In Remembrance: Scott Whiting Austin ’74 Died on December 19 2014

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Scott Whiting Austin passed away unexpectedly in his home in College Station, Texas, on December 19, 2014. A dedicated member of the Texas A&M University faculty in the Department of Philosophy since 1988, he was known by many as a beloved colleague, teacher, and friend.

An internationally regarded scholar of ancient Greek philosophy, Scott published his first book, Parmenides: Being, Bounds, and Logic (1986), with Yale University Press. He is also the author of Parmenides and the History of Dialectic: Three Essays (2007), as well as many scholarly articles in his areas of interest and specialization. His most recent book, which appeared only this month, is Tao and Trinity: Notes on Self-Reference and the Unity of Opposites in Philosophy (2014).

Professor Austin is remembered in the A&M community in particular for his inimitable pedagogy and devotion to the students. He mentored numerous graduate students and countless undergraduates; served as the director and faculty advisor of the undergraduate program in philosophy for 14 years; and was also the faculty advisor of his department’s undergraduate journal and philosophy club.

Professor Austin is also remembered for the generosity and warmth he showed toward his students, the patient attention he gave to them, and his care for the unique aspirations they held and challenges they faced. He received a distinguished award for achievement in teaching from the university. He came to be celebrated in recent years—and was even the subject of an interview in the Battalion in September of 2013—for the informal teaching and advising that he could regularly be seen to offer while seated on the bench outside of the back entrance of the YMCA building.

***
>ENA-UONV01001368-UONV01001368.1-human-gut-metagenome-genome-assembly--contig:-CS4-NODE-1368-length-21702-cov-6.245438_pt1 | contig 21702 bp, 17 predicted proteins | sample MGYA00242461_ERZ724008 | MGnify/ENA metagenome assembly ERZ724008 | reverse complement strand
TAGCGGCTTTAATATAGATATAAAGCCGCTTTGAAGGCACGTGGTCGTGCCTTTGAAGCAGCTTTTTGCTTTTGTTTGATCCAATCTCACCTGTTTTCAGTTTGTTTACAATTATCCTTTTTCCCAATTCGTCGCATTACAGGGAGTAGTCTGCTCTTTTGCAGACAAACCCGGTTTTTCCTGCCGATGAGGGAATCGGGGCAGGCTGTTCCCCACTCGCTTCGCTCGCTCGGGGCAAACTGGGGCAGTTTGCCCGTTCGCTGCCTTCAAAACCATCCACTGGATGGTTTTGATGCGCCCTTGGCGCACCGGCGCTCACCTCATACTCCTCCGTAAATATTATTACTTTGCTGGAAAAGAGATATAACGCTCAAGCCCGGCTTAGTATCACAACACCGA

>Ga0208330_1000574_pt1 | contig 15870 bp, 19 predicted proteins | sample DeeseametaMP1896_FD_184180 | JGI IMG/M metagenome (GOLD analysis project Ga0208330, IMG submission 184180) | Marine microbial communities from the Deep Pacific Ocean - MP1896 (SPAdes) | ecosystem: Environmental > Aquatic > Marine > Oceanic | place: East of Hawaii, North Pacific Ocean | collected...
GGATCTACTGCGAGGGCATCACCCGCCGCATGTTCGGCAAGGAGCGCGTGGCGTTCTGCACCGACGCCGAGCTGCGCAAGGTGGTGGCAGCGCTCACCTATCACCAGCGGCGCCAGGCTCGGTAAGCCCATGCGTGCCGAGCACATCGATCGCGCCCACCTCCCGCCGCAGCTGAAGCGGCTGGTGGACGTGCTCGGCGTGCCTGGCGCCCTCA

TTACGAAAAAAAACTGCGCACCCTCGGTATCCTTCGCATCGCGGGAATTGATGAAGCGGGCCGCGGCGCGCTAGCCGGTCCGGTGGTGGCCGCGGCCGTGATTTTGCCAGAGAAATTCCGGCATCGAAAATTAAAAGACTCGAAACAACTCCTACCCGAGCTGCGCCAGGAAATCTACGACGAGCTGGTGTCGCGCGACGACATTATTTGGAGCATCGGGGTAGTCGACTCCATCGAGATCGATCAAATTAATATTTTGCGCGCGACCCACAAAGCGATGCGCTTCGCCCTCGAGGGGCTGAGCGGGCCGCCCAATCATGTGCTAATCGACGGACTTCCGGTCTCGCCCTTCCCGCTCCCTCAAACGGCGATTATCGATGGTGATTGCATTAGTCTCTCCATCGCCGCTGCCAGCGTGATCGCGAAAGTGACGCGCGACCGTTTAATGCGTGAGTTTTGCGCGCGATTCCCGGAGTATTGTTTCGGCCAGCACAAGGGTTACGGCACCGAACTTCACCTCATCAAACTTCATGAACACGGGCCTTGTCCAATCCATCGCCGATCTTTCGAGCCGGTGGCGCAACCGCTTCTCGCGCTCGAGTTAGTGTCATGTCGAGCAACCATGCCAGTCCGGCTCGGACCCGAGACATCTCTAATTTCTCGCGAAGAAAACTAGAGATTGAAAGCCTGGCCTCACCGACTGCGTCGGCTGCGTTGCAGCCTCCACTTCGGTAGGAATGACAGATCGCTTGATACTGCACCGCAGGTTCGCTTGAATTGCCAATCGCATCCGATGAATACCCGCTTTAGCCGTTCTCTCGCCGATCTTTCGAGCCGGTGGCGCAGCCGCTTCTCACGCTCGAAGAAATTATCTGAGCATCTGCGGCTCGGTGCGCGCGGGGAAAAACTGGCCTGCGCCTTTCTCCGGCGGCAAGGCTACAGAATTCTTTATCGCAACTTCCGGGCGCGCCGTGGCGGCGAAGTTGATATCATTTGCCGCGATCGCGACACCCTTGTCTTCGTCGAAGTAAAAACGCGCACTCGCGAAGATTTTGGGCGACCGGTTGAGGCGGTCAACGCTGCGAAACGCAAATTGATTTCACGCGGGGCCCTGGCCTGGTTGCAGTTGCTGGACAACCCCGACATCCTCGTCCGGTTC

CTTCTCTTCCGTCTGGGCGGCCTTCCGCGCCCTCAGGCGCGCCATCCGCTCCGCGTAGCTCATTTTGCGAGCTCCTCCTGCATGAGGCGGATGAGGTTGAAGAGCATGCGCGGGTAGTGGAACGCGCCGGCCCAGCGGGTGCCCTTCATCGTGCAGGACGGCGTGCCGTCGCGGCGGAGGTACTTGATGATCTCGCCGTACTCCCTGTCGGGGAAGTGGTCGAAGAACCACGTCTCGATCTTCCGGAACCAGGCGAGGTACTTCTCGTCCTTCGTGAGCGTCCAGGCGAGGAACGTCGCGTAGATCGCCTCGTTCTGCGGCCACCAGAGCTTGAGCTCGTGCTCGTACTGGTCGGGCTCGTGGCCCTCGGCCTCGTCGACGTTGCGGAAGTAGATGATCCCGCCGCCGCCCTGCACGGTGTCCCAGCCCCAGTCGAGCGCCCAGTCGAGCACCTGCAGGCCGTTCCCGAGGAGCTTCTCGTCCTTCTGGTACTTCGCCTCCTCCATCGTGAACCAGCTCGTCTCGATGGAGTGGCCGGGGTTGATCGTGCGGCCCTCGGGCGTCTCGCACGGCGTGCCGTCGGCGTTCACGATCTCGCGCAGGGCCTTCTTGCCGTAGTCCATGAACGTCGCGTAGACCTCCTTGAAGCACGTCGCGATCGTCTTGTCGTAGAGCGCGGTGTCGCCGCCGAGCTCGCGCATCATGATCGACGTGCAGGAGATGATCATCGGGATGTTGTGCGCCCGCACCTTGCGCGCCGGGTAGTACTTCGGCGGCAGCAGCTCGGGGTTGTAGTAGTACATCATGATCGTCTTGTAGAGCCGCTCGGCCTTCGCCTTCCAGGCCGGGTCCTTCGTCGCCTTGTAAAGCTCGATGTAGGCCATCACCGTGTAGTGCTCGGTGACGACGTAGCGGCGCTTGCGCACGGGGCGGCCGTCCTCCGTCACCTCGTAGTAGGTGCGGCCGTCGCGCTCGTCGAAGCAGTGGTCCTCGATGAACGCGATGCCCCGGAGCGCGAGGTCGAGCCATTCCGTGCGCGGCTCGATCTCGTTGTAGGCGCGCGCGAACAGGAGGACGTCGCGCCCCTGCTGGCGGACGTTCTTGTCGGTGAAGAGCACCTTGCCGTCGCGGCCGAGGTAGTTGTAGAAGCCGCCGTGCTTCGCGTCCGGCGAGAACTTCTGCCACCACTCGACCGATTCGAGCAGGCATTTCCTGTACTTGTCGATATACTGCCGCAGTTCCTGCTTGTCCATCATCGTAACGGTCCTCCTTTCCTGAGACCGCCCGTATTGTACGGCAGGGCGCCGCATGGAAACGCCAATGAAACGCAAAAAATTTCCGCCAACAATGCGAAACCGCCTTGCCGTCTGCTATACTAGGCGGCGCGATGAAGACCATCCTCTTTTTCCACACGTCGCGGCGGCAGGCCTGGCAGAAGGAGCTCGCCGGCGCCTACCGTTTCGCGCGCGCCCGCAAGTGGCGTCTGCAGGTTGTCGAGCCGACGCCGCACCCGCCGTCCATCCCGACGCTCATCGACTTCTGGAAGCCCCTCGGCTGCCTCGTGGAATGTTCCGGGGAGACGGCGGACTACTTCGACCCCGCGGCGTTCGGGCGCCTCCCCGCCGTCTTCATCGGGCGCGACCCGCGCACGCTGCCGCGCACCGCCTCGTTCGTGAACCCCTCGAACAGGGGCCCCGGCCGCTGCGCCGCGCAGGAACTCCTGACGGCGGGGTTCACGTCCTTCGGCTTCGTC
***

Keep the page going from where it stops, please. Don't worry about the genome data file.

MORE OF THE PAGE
Austin received his BA from Yale University in 1974 and his PhD from the University of Texas at Austin. He was the recipient of a Fulbright fellowship. He was an assistant professor of philosophy at Boston University.  He was a visiting fellow in the Princeton University philosophy department in 1999 and at Clare Hall at the University of Cambridge, England, in 2004–5. He divided his most recent sabbatical year (2010) between visiting professorships at Renmin University of China, Beijing, and the University of Szeged in Hungary.  

In addition to the college community, Scott was loved and appreciated by his father, Dr. James H. Austin and partner Janice Gaston; his sister, Lynn Austin Manning, and brother-in-law, Robert Manning; his brother, Jim Austin, and brother-in-law, Dr. Bentley Smith; nephew Nicholas Manning; and nieces Dr. Katharine Manning and Elizabeth Manning.

Although plans remain in the preliminary stage, a memorial observance in College Station is in preparation for the early part of the university’s spring semester.

—Submitted by the family.

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